One of the nation's largest and oldest children's hospitals is cracking down on parents who bring their kids herbs, extracts or other dietary supplements.
In what it describes as a break from other hospitals, the Children's Hospital of Philadelphia, or CHOP, last month removed most dietary supplements from its list of approved medicines, and established new policies for administering them.
A mashup of innovation and old-school hacking (though none of the participants was bent on doing harm, we're assured), the goal of the competition was to improve the nation's health system and help people navigate the complexities of the Affordable Care Act.
The McDonald's at the Truman Medical Centers' main campus in Kansas City, Mo., has closed, ending an epic, two-decade stint inside the hospital and making it the fifth health facility in the past few years to give the Big Mac the boot.
Immediately after last week's election, Missouri Gov. Jay Nixon announced the state would not be setting up its own health insurance exchange. Next door in Kansas, Gov. Sam Brownback announced that Kansas will have no involvement in running a state exchange either. The moves open the door for increased federal involvement in health care in staunchly Republican territory.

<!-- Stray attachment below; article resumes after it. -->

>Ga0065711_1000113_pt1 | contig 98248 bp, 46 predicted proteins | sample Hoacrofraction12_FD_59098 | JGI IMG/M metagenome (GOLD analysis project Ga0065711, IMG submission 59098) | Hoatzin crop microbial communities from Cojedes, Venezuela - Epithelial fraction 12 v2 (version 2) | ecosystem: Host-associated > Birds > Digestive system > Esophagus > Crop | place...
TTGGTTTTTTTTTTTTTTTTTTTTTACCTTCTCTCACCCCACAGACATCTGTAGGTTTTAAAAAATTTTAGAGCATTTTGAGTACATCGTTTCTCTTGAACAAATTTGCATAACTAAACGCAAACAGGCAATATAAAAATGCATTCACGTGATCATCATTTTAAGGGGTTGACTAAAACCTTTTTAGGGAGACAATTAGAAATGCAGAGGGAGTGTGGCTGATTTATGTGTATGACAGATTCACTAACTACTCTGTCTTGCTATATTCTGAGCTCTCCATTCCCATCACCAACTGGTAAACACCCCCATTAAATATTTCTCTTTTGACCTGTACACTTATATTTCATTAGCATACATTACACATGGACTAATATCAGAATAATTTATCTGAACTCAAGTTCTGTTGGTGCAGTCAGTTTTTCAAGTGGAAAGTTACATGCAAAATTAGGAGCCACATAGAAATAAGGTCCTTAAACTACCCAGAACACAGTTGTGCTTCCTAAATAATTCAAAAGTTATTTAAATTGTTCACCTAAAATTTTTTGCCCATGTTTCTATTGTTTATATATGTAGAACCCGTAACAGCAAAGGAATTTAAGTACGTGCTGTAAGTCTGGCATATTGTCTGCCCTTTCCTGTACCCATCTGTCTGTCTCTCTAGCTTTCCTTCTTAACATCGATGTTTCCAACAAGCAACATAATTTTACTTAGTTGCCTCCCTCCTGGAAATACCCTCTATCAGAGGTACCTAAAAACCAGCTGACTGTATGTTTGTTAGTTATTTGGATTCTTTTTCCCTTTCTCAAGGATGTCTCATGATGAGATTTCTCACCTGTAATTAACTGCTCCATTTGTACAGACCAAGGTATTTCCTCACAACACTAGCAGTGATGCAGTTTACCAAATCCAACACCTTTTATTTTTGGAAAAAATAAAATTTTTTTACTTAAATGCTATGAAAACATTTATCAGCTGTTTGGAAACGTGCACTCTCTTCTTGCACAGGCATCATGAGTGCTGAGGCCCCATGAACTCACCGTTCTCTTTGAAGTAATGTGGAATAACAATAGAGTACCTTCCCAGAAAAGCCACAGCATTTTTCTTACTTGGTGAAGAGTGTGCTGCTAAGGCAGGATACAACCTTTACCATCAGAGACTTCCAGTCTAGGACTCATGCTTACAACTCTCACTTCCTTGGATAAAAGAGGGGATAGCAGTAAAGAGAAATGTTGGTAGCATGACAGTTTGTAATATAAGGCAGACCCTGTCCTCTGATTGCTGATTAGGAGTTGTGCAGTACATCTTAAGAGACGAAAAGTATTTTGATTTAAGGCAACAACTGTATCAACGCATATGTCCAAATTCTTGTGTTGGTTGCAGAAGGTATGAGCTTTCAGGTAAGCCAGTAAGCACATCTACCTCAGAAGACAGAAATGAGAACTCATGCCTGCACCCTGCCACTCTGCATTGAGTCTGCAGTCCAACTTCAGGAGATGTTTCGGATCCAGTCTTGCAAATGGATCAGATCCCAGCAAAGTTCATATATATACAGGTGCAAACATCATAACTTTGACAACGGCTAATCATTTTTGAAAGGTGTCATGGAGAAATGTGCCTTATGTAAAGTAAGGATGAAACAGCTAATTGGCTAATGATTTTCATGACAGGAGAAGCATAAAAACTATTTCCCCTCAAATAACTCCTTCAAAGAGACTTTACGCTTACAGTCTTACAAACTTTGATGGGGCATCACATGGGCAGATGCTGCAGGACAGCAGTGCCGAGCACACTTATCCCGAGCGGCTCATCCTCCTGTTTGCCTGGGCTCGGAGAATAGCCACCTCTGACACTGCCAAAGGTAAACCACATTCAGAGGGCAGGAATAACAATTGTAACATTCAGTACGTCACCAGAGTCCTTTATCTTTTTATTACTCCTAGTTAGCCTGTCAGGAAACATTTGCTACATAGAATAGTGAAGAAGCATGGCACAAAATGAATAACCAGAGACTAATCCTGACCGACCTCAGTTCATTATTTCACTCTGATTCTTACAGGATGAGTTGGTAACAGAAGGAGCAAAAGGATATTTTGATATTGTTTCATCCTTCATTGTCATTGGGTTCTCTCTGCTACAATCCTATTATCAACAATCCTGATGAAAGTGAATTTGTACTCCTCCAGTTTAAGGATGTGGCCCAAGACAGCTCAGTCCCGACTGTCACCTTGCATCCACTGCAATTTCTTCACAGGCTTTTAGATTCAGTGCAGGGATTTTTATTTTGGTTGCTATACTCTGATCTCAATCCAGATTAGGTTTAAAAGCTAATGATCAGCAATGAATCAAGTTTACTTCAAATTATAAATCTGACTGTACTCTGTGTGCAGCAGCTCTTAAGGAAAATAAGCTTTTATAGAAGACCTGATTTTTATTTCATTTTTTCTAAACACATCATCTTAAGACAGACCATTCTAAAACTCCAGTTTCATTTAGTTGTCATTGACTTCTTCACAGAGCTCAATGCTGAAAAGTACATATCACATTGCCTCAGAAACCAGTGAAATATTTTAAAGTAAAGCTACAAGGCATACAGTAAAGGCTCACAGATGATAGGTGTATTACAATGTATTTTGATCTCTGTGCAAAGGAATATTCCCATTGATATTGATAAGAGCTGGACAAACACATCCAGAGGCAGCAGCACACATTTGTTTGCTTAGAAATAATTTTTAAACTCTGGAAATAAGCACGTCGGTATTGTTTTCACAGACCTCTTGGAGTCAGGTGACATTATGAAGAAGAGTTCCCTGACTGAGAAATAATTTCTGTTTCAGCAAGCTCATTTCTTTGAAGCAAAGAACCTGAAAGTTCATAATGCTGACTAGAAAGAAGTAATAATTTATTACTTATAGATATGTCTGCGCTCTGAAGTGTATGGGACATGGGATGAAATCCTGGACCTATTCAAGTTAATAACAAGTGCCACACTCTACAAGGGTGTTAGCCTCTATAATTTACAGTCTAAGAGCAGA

On one side of a wall inside the Truman Medical Center cafeteria in Kansas City, Missouri, the menu features low-calorie, low-fat and low-sodium meals. On the other side of the wall is a McDonald's, featuring hamburgers and french fries.
Free health clinics have long been places people turn to when they don't have health insurance or any money to pay for care. But the health law's expansion of coverage puts free clinics in uncharted territory.
While the law goes before the Supreme Court this week, health providers are already gearing up for a surge in patients with insurance.
Around the country, hundreds of free clinics have been established over the past 50 years to treat patients like Patsy Duarte.